RSPCA Australia has congratulated the Shearing Contractors’ Association of Australia (SCAA) for their public push calling on the wool industry to implement an anti-mulesing campaign.
With over 80% of Australian lambs still being mulesed each year, it’s time for more woolgrowers to introduce breeding strategies that aim to reduce susceptibility to flystrike.
“Breeding flystrike-resistant sheep is the only long-term solution and is what growers and the industry as a whole need to be focusing on,” said Melina Tensen, RSPCA Australia Senior Scientific Officer.
“Mulesing causes pain and suffering to millions of Australian lambs every year and it’s time serious action is taken to end it.
“While the industry’s investment in research is important in assisting woolgrowers to adopt alternative strategies to combat flystrike, the only long-term solution is to breed flystrike-resistant animals.
“With so many lambs still being mulesed, something needs to change and woolgrowers need to be pro-active and commit to breeding animals with flystrike resistance.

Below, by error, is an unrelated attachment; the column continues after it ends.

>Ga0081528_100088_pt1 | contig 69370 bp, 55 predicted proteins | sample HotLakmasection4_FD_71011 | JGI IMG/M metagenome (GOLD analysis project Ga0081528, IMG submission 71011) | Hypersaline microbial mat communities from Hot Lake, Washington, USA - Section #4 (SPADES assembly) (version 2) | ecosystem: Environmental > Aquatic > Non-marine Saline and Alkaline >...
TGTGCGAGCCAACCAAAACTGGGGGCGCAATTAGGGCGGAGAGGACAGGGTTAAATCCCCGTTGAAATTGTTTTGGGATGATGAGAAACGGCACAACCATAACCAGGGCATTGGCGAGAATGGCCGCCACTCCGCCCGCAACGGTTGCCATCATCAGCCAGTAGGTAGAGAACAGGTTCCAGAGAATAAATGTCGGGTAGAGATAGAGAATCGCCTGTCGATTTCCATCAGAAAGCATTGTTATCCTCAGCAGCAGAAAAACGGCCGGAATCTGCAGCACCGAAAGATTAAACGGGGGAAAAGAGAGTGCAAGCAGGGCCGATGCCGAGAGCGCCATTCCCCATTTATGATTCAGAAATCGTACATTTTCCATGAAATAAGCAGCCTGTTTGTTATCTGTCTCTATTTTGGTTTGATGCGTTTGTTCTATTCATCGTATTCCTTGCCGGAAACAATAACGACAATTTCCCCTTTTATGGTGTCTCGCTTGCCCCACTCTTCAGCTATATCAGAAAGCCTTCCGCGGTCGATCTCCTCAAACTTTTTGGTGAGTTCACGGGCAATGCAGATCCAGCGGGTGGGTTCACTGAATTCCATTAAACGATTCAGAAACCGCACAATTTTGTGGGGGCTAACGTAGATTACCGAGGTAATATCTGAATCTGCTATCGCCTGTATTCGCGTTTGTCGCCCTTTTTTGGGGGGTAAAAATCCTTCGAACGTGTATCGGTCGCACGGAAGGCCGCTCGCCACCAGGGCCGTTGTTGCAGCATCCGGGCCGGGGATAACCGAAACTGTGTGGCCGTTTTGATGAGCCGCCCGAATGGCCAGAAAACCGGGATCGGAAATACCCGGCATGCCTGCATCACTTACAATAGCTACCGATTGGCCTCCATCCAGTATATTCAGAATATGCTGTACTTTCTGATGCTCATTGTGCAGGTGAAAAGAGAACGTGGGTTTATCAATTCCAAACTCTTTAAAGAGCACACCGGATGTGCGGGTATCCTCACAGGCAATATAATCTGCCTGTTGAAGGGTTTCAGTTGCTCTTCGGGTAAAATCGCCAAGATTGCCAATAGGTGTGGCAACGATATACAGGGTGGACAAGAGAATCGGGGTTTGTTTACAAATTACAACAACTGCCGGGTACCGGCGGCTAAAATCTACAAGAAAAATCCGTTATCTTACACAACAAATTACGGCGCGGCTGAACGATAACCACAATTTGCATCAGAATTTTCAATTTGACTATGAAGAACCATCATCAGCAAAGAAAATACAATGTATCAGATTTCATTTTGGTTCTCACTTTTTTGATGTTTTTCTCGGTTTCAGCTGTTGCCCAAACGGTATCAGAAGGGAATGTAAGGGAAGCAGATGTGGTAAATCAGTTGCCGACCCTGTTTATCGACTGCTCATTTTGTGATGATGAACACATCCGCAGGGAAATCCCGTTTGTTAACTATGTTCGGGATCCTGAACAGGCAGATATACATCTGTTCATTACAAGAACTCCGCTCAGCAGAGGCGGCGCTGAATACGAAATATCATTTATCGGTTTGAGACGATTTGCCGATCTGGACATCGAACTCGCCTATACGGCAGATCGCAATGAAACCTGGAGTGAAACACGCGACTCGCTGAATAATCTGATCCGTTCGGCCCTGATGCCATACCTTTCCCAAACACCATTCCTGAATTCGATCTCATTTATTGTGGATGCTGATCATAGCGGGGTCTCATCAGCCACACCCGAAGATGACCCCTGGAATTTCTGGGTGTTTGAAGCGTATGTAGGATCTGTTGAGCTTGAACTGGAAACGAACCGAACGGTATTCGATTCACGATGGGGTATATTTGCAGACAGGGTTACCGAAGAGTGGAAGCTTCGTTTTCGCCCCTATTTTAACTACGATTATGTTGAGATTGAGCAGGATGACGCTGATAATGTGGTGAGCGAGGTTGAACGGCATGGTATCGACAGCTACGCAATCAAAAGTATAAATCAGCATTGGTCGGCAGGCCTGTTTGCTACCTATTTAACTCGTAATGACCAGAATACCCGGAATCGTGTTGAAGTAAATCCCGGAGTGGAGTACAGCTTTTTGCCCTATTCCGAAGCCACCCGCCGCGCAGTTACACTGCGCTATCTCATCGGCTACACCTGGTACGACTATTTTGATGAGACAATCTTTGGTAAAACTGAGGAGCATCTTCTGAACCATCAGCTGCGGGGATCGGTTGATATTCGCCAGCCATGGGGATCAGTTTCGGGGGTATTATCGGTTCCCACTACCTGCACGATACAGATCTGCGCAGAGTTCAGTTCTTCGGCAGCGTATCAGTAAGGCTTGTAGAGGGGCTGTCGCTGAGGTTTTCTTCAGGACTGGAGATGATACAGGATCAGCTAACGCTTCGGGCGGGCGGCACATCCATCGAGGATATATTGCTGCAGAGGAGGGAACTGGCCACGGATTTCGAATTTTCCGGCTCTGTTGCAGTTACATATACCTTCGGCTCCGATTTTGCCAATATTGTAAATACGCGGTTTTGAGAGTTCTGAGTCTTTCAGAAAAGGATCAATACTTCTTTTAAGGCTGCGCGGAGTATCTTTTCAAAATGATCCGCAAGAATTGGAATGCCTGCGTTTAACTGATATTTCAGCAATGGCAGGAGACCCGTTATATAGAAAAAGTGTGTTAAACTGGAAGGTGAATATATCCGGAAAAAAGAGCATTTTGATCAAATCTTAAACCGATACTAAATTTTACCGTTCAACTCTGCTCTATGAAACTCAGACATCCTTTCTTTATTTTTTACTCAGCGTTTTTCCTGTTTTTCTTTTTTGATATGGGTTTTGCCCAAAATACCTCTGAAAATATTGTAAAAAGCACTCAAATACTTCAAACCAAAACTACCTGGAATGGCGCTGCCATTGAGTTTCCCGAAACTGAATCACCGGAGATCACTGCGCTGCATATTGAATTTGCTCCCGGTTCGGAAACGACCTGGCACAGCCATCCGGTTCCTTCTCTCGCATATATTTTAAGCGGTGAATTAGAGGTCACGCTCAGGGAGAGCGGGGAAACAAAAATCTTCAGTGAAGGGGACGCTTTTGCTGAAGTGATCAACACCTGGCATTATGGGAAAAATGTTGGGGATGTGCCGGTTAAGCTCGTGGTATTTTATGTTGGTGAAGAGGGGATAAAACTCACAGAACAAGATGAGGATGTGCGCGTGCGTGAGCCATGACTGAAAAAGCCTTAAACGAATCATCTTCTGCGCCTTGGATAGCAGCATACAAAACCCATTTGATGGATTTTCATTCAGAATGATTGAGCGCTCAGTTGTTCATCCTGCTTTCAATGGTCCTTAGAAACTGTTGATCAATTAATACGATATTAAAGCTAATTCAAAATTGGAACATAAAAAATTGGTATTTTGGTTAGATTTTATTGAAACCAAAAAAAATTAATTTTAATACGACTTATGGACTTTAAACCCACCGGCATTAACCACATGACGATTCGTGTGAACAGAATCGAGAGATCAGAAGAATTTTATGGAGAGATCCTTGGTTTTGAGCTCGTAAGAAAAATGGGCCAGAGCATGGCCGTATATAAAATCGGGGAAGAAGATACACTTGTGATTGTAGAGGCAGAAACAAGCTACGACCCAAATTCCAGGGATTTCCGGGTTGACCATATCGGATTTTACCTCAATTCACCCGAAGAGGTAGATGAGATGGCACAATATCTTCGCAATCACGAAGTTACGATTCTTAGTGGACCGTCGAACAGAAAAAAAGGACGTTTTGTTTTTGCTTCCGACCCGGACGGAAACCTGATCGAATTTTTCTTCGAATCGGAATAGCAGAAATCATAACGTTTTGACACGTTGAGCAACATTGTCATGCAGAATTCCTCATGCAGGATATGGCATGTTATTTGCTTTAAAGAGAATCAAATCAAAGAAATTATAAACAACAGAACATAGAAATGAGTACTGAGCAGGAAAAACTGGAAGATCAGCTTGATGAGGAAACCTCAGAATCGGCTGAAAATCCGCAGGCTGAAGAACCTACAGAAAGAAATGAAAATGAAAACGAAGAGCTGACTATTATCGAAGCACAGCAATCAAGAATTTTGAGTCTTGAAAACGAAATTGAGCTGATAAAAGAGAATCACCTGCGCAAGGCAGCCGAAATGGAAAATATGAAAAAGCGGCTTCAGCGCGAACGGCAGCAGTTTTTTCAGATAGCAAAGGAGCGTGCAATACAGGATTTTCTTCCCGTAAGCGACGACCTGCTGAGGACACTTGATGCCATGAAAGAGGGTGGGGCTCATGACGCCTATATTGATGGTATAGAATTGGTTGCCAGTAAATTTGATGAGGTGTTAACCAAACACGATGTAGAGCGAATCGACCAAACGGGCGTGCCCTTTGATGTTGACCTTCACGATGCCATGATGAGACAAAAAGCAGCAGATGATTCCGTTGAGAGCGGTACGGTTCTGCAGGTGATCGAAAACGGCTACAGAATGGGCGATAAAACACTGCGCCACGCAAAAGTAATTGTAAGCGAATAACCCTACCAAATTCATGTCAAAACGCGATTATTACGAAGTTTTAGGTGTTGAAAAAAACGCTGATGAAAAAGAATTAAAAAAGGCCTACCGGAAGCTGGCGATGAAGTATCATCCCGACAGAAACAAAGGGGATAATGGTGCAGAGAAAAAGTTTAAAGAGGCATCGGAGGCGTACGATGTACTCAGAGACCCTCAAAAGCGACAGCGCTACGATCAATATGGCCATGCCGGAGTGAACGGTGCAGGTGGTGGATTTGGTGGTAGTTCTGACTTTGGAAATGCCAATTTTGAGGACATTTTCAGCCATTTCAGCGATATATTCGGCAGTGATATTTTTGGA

“Members of the SCAA should be proud that they are part of a movement pushing for change on this important animal welfare issue,” said Ms Tensen.
Source: RSPCA Australia
Image: Lee Fletcher, on his property near Walcha in northern NSW, runs unmulesed merinos but says others are returning to the practice. Picture: Sam Mooy Source: The Australian
Ryan Fritz started The Advocate in 2014 to provide not-for-profits and charities another media platform to tell their worthwhile hard news stories and opinion pieces effortlessly. In 2020, Ryan formed a team of volunteer journalists to help spread even more high-quality stories from the third sector. He also has over 10 years experience as a media and communications professional for not-for-profits and charities and currently works at Redkite, a childhood cancer charity.